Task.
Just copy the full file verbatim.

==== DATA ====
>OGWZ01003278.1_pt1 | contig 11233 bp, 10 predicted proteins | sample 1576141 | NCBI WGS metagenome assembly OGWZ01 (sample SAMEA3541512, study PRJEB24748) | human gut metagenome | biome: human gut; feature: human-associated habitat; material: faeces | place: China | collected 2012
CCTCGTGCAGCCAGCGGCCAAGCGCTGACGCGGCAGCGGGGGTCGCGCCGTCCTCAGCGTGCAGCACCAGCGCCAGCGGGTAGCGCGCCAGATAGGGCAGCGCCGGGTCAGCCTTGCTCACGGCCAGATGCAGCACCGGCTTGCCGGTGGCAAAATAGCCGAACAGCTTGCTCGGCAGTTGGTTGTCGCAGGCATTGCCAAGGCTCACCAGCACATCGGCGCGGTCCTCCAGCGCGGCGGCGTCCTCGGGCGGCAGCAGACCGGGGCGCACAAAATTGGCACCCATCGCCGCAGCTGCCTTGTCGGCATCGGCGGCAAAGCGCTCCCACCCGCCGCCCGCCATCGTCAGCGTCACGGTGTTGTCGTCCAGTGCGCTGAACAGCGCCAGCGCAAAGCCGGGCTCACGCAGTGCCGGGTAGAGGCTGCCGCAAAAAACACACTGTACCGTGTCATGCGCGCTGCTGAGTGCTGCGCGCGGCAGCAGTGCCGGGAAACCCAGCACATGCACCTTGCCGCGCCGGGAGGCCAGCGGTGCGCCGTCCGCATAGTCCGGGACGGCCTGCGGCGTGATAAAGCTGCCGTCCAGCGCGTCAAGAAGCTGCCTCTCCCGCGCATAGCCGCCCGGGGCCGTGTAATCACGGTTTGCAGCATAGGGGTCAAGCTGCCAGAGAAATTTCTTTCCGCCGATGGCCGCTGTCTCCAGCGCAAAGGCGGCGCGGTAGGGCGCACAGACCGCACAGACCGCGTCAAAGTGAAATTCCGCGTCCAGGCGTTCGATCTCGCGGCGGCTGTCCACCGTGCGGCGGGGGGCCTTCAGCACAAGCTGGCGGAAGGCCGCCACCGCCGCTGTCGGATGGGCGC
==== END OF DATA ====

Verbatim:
>OGWZ01003278.1_pt1 | contig 11233 bp, 10 predicted proteins | sample 1576141 | NCBI WGS metagenome assembly OGWZ01 (sample SAMEA3541512, study PRJEB24748) | human gut metagenome | biome: human gut; feature: human-associated habitat; material: faeces | place: China | collected 2012
CCTCGTGCAGCCAGCGGCCAAGCGCTGACGCGGCAGCGGGGGTCGCGCCGTCCTCAGCGTGCAGCACCAGCGCCAGCGGGTAGCGCGCCAGATAGGGCAGCGCCGGGTCAGCCTTGCTCACGGCCAGATGCAGCACCGGCTTGCCGGTGGCAAAATAGCCGAACAGCTTGCTCGGCAGTTGGTTGTCGCAGGCATTGCCAAGGCTCACCAGCACATCGGCGCGGTCCTCCAGCGCGGCGGCGTCCTCGGGCGGCAGCAGACCGGGGCGCACAAAATTGGCACCCATCGCCGCAGCTGCCTTGTCGGCATCGGCGGCAAAGCGCTCCCACCCGCCGCCCGCCATCGTCAGCGTCACGGTGTTGTCGTCCAGTGCGCTGAACAGCGCCAGCGCAAAGCCGGGCTCACGCAGTGCCGGGTAGAGGCTGCCGCAAAAAACACACTGTACCGTGTCATGCGCGCTGCTGAGTGCTGCGCGCGGCAGCAGTGCCGGGAAACCCAGCACATGCACCTTGCCGCGCCGGGAGGCCAGCGGTGCGCCGTCCGCATAGTCCGGGACGGCCTGCGGCGTGATAAAGCTGCCGTCCAGCGCGTCAAGAAGCTGCCTCTCCCGCGCATAGCCGCCCGGGGCCGTGTAATCACGGTTTGCAGCATAGGGGTCAAGCTGCCAGAGAAATTTCTTTCCGCCGATGGCCGCTGTCTCCAGCGCAAAGGCGGCGCGGTAGGGCGCACAGACCGCACAGACCGCGTCAAAGTGAAATTCCGCGTCCAGGCGTTCGATCTCGCGGCGGCTGTCCACCGTGCGGCGGGGGGCCTTCAGCACAAGCTGGCGGAAGGCCGCCACCGCCGCTGTCGGATGGGCGC